Bateman Street, London, W1. Photo © Roger Dean 2011
Ins and Outs of London – W. O’Daniel, 1859:
Of the lower classes of London society, it would be a matter of impossibility to give a description. They form the largest portion of the inhabitants, and with accurate accounts of them, many volumes might be filled. There is one class however, on which it is necessary to say a little, inasmuch, as it is connected with every every other class, and is as much an institution of London, as slavery is of the Southern States, or as free labor is of the Northern. This class attracts as much of the attention of the London legislators and the public press, as does slavery in the States, and should I omit it, the omission would be considered too great by any who know anything of London. I allude to courtesans. It is said, that these form about one-fortieth part of the entire population, or, are in number about fifty-five thousand. Many reasons are given why this class is so large, but there can be no doubt that the chief reason is, the general state of poverty among the lower classes, caused in a great measure by the wholesale system of taxation.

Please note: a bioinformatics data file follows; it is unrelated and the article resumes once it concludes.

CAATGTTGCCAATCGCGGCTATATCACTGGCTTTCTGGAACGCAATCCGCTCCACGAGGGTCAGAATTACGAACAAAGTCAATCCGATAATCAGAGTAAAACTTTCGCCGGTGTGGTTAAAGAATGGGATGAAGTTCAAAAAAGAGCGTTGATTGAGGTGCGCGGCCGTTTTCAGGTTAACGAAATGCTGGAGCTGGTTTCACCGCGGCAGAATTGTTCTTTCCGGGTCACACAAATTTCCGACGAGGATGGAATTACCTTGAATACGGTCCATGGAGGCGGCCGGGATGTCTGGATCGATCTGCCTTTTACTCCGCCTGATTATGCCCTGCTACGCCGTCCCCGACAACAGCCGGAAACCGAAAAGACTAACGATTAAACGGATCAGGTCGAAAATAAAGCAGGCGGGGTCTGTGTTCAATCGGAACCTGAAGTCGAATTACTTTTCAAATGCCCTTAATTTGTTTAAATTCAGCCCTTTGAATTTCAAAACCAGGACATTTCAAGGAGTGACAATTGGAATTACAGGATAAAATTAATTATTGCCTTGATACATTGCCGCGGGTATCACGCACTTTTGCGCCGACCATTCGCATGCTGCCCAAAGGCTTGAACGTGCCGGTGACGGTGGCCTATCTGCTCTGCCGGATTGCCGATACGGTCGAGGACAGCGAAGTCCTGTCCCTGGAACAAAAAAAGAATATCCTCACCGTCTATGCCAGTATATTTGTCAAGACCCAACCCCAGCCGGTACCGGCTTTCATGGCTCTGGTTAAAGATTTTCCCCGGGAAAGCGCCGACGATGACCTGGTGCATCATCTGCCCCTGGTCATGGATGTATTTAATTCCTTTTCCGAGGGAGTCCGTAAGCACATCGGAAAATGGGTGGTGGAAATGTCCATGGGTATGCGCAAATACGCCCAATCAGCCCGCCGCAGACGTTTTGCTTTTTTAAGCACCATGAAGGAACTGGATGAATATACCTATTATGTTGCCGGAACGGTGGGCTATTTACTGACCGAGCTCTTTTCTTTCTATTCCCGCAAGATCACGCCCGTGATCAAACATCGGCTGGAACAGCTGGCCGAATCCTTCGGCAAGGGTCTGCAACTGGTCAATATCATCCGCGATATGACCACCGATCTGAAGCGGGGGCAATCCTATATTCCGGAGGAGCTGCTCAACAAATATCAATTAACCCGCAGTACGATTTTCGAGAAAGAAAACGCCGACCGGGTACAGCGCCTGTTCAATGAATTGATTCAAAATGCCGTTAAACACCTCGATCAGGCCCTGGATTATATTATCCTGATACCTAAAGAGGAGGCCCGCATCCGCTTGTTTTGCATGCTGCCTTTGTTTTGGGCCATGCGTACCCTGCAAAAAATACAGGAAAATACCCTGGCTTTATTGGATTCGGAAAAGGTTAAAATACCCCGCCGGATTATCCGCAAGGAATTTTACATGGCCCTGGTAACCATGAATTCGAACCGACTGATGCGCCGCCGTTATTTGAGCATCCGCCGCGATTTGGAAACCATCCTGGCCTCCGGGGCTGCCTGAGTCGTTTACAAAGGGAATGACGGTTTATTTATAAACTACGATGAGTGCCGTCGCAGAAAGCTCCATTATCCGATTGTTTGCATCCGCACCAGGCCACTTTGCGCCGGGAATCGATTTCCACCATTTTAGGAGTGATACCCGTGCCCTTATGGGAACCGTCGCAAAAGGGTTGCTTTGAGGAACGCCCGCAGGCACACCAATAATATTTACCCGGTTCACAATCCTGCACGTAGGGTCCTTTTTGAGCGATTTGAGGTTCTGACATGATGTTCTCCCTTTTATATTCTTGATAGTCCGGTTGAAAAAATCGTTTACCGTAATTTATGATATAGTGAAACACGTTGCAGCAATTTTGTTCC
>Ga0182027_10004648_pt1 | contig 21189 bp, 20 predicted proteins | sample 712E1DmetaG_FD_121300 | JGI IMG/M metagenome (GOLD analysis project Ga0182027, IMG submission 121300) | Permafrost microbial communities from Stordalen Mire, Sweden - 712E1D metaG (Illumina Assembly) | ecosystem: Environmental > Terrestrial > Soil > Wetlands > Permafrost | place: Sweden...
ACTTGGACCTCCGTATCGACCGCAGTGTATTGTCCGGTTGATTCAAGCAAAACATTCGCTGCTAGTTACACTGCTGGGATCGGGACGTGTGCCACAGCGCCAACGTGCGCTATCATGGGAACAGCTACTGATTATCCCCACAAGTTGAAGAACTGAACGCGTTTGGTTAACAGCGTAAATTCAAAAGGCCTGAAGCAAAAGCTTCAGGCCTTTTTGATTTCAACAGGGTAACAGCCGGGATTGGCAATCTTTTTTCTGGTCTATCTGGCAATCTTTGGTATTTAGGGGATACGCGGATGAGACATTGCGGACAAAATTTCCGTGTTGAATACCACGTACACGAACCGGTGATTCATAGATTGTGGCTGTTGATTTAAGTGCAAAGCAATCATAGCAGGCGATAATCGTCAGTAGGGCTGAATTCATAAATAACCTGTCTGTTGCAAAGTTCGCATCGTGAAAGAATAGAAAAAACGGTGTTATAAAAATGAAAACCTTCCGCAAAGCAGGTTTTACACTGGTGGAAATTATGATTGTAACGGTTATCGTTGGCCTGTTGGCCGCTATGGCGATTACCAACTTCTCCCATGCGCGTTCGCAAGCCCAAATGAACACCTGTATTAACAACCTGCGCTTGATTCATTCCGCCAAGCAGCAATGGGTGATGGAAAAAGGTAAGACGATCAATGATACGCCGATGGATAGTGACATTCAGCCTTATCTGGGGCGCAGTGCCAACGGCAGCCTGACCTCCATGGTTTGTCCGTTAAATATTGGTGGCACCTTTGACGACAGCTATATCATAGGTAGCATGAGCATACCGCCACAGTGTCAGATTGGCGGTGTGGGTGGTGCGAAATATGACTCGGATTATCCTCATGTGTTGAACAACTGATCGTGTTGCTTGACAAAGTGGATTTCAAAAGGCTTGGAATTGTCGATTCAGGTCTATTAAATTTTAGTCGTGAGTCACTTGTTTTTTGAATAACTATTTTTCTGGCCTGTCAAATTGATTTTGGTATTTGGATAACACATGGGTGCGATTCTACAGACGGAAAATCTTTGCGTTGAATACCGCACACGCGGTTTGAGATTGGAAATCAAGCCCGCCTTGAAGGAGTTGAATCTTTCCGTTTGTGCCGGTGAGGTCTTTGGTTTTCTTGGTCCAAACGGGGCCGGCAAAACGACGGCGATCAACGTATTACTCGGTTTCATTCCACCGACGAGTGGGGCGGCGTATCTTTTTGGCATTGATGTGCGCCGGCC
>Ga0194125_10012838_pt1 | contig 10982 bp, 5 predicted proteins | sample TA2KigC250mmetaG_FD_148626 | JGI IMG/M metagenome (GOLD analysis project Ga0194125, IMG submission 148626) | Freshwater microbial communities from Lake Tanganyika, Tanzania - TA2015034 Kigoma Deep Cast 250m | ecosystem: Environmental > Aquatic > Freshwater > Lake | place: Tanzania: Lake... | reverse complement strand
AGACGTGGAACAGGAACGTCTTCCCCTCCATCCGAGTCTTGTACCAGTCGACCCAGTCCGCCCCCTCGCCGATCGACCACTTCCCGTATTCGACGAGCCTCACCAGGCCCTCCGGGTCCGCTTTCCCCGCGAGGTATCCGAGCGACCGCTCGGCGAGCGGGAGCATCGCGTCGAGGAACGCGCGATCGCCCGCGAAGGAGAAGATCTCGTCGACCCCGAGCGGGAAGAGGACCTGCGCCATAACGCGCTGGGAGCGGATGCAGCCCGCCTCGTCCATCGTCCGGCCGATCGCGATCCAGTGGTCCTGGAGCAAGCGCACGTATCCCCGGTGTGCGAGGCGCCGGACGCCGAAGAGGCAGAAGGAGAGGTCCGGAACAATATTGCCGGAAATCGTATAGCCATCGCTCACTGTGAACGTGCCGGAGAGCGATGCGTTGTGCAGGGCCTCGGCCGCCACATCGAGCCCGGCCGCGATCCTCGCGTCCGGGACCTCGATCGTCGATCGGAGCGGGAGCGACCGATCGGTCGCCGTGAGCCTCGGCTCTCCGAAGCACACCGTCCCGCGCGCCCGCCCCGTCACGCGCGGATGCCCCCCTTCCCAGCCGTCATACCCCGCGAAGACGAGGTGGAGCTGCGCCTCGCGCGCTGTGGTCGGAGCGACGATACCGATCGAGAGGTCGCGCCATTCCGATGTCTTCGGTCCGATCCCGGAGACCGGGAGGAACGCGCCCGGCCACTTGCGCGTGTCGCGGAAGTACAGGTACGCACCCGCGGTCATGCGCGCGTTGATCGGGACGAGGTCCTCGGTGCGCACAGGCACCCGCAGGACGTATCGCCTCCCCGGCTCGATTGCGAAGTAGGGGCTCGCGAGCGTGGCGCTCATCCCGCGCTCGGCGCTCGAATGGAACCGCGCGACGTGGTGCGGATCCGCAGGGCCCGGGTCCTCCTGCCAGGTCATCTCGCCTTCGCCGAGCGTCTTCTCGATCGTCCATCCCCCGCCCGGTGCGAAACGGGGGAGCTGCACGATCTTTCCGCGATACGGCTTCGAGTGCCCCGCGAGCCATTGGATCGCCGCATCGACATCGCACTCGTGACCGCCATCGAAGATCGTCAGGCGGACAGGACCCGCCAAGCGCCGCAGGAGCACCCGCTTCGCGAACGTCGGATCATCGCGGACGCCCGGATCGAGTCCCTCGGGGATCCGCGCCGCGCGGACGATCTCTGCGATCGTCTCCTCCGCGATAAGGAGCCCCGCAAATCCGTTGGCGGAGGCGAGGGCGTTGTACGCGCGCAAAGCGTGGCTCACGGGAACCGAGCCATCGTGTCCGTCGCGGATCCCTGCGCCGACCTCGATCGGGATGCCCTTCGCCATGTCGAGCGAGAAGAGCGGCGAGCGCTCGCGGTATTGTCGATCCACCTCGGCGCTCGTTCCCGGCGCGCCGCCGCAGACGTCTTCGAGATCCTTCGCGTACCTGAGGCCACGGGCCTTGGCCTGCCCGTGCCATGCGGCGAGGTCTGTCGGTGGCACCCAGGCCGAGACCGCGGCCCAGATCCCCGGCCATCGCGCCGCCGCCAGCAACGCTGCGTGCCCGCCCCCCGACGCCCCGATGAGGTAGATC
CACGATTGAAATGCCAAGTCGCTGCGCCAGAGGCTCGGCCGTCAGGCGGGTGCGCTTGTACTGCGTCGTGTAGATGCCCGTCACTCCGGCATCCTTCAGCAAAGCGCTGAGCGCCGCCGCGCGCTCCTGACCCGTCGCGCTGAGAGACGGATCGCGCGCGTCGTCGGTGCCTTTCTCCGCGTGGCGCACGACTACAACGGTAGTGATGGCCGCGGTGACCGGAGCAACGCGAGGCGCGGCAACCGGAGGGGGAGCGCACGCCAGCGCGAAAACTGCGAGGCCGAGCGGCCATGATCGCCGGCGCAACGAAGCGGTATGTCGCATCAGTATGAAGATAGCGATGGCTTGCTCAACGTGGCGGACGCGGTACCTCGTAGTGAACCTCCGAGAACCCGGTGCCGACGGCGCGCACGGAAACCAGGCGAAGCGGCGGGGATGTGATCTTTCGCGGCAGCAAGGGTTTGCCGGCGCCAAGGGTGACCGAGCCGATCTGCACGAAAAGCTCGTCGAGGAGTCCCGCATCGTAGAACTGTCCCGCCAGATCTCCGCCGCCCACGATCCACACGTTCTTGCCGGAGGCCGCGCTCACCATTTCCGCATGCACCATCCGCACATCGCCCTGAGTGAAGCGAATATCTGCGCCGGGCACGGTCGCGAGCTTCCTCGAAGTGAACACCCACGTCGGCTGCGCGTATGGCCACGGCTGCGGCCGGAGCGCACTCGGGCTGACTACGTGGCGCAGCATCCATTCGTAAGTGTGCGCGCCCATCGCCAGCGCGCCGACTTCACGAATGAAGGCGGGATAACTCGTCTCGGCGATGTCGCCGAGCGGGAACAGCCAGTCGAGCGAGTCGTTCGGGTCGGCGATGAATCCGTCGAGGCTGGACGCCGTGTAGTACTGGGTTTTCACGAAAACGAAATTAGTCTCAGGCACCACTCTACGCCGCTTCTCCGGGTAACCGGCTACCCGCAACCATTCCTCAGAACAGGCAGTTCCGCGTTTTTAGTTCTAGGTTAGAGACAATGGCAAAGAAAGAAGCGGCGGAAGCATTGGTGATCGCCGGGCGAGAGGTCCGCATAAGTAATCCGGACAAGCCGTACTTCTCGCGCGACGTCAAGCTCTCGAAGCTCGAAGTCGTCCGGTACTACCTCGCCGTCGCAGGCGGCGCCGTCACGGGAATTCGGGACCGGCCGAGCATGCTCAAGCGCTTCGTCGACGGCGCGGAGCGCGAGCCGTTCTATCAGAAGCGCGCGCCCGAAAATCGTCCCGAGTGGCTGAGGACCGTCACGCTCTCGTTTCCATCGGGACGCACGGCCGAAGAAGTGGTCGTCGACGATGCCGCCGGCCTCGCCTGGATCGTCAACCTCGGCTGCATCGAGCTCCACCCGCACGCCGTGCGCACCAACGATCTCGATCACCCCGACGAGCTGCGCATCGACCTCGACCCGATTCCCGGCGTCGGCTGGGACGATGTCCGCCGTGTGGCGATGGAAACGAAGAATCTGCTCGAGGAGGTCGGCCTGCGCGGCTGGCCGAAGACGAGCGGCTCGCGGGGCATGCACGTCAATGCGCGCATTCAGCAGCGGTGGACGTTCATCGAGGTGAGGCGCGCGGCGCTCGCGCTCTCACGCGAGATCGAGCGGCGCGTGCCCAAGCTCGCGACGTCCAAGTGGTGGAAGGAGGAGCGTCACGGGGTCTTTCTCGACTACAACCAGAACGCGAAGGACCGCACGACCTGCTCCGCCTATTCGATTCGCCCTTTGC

The children of the poor, almost as soon as they can walk or talk, are sent to the workhouse. For girls, these are the primary schools for prostitution. The large number constantly leaving the workhouse for service, renders work scarce, and the number of the unemployed great. Thus, of necessity, they become vicious. There is not a particle of doubt, but that stern necessity makes more persons wicked, than does the love of iniquity. On the countenance of these girls, nothing but joy and animation can be seen, while the very vulture of misery is gnawing hour after hour, day after day, at their hearts. Originally seduced from a state of innocence, and then abandoned by every one who held them in any degree of estimation, they are left upon the world, and have no alternative but to go on in the way they have commenced. They are then exposed to insult without the means of redress, imposed upon by the police, must stand all kinds of weather, often without a friend in misery, or a place to call home. Fifty-five thousand such creatures roam the streets of London. No wonder that the journals teem with cases of suicides. Of these, fifty-five thousand nine-tenths die prematurely of disease and in misery, having lived lives of almost unimaginable hardships, and having, during those lives corrupted twice, or thrice nearly, their number of young girls – to say nothing of the ruin showered upon strong masculine constitutions. In a police report, I recently noticed a return of four parishes, containing in all, about 12,900 houses, and 70,000 inhabitants. Of the houses, 510 were of ill-fame, and of the inhabitants about 4,000 were prostitutes.